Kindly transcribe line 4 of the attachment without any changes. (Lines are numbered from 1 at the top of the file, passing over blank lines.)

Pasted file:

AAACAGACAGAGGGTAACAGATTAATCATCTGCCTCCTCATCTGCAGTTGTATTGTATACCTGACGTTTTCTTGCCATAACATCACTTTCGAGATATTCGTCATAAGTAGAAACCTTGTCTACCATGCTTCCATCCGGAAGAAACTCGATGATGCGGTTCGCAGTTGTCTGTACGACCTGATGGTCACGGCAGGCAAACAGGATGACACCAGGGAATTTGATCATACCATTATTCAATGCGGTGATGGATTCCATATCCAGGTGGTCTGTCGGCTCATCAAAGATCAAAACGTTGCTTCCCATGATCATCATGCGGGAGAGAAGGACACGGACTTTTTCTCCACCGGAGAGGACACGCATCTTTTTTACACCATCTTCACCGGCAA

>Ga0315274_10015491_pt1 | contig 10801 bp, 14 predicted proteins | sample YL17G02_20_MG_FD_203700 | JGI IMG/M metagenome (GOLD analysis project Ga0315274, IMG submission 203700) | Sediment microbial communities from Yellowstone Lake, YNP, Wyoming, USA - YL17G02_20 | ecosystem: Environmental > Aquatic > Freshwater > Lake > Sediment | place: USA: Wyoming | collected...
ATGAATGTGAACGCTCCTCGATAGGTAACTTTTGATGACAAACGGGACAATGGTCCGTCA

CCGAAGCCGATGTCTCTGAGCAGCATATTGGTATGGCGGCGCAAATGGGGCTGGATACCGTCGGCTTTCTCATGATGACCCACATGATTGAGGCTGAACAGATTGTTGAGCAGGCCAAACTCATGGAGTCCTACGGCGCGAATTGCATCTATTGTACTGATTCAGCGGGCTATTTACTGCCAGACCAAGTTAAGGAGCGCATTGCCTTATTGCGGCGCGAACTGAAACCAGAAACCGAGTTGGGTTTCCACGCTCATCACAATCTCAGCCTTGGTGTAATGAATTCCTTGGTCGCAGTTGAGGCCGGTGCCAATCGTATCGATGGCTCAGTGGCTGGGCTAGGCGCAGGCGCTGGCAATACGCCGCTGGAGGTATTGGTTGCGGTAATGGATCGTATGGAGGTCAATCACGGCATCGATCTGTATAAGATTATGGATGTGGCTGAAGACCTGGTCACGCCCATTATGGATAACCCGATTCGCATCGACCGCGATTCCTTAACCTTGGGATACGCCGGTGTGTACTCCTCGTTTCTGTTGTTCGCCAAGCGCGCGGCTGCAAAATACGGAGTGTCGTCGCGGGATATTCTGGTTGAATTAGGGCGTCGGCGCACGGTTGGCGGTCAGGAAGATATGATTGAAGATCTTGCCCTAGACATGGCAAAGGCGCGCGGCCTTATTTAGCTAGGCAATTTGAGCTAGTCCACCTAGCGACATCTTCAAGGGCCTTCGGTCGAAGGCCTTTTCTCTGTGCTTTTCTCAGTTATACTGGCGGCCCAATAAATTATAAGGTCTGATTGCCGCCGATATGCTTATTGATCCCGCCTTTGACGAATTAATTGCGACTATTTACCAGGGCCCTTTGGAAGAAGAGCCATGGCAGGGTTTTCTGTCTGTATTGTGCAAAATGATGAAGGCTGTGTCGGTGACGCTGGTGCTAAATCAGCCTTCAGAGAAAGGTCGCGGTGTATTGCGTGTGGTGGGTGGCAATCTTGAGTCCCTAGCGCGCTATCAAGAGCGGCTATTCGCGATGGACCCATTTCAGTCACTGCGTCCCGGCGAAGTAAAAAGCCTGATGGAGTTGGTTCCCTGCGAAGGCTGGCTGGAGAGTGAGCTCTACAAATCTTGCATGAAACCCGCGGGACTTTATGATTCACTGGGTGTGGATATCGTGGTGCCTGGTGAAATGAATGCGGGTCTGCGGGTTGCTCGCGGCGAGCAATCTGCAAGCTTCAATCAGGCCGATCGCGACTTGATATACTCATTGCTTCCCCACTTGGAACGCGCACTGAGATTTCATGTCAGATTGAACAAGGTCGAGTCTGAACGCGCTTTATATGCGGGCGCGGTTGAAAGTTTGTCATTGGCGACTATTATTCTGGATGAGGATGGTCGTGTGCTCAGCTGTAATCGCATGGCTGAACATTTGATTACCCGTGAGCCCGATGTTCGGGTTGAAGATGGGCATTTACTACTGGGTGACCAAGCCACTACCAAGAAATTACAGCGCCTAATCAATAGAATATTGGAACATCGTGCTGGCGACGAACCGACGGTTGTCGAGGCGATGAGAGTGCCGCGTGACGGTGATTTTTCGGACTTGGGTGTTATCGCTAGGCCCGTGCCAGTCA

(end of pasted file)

CCGAAGCCGATGTCTCTGAGCAGCATATTGGTATGGCGGCGCAAATGGGGCTGGATACCGTCGGCTTTCTCATGATGACCCACATGATTGAGGCTGAACAGATTGTTGAGCAGGCCAAACTCATGGAGTCCTACGGCGCGAATTGCATCTATTGTACTGATTCAGCGGGCTATTTACTGCCAGACCAAGTTAAGGAGCGCATTGCCTTATTGCGGCGCGAACTGAAACCAGAAACCGAGTTGGGTTTCCACGCTCATCACAATCTCAGCCTTGGTGTAATGAATTCCTTGGTCGCAGTTGAGGCCGGTGCCAATCGTATCGATGGCTCAGTGGCTGGGCTAGGCGCAGGCGCTGGCAATACGCCGCTGGAGGTATTGGTTGCGGTAATGGATCGTATGGAGGTCAATCACGGCATCGATCTGTATAAGATTATGGATGTGGCTGAAGACCTGGTCACGCCCATTATGGATAACCCGATTCGCATCGACCGCGATTCCTTAACCTTGGGATACGCCGGTGTGTACTCCTCGTTTCTGTTGTTCGCCAAGCGCGCGGCTGCAAAATACGGAGTGTCGTCGCGGGATATTCTGGTTGAATTAGGGCGTCGGCGCACGGTTGGCGGTCAGGAAGATATGATTGAAGATCTTGCCCTAGACATGGCAAAGGCGCGCGGCCTTATTTAGCTAGGCAATTTGAGCTAGTCCACCTAGCGACATCTTCAAGGGCCTTCGGTCGAAGGCCTTTTCTCTGTGCTTTTCTCAGTTATACTGGCGGCCCAATAAATTATAAGGTCTGATTGCCGCCGATATGCTTATTGATCCCGCCTTTGACGAATTAATTGCGACTATTTACCAGGGCCCTTTGGAAGAAGAGCCATGGCAGGGTTTTCTGTCTGTATTGTGCAAAATGATGAAGGCTGTGTCGGTGACGCTGGTGCTAAATCAGCCTTCAGAGAAAGGTCGCGGTGTATTGCGTGTGGTGGGTGGCAATCTTGAGTCCCTAGCGCGCTATCAAGAGCGGCTATTCGCGATGGACCCATTTCAGTCACTGCGTCCCGGCGAAGTAAAAAGCCTGATGGAGTTGGTTCCCTGCGAAGGCTGGCTGGAGAGTGAGCTCTACAAATCTTGCATGAAACCCGCGGGACTTTATGATTCACTGGGTGTGGATATCGTGGTGCCTGGTGAAATGAATGCGGGTCTGCGGGTTGCTCGCGGCGAGCAATCTGCAAGCTTCAATCAGGCCGATCGCGACTTGATATACTCATTGCTTCCCCACTTGGAACGCGCACTGAGATTTCATGTCAGATTGAACAAGGTCGAGTCTGAACGCGCTTTATATGCGGGCGCGGTTGAAAGTTTGTCATTGGCGACTATTATTCTGGATGAGGATGGTCGTGTGCTCAGCTGTAATCGCATGGCTGAACATTTGATTACCCGTGAGCCCGATGTTCGGGTTGAAGATGGGCATTTACTACTGGGTGACCAAGCCACTACCAAGAAATTACAGCGCCTAATCAATAGAATATTGGAACATCGTGCTGGCGACGAACCGACGGTTGTCGAGGCGATGAGAGTGCCGCGTGACGGTGATTTTTCGGACTTGGGTGTTATCGCTAGGCCCGTGCCAGTCA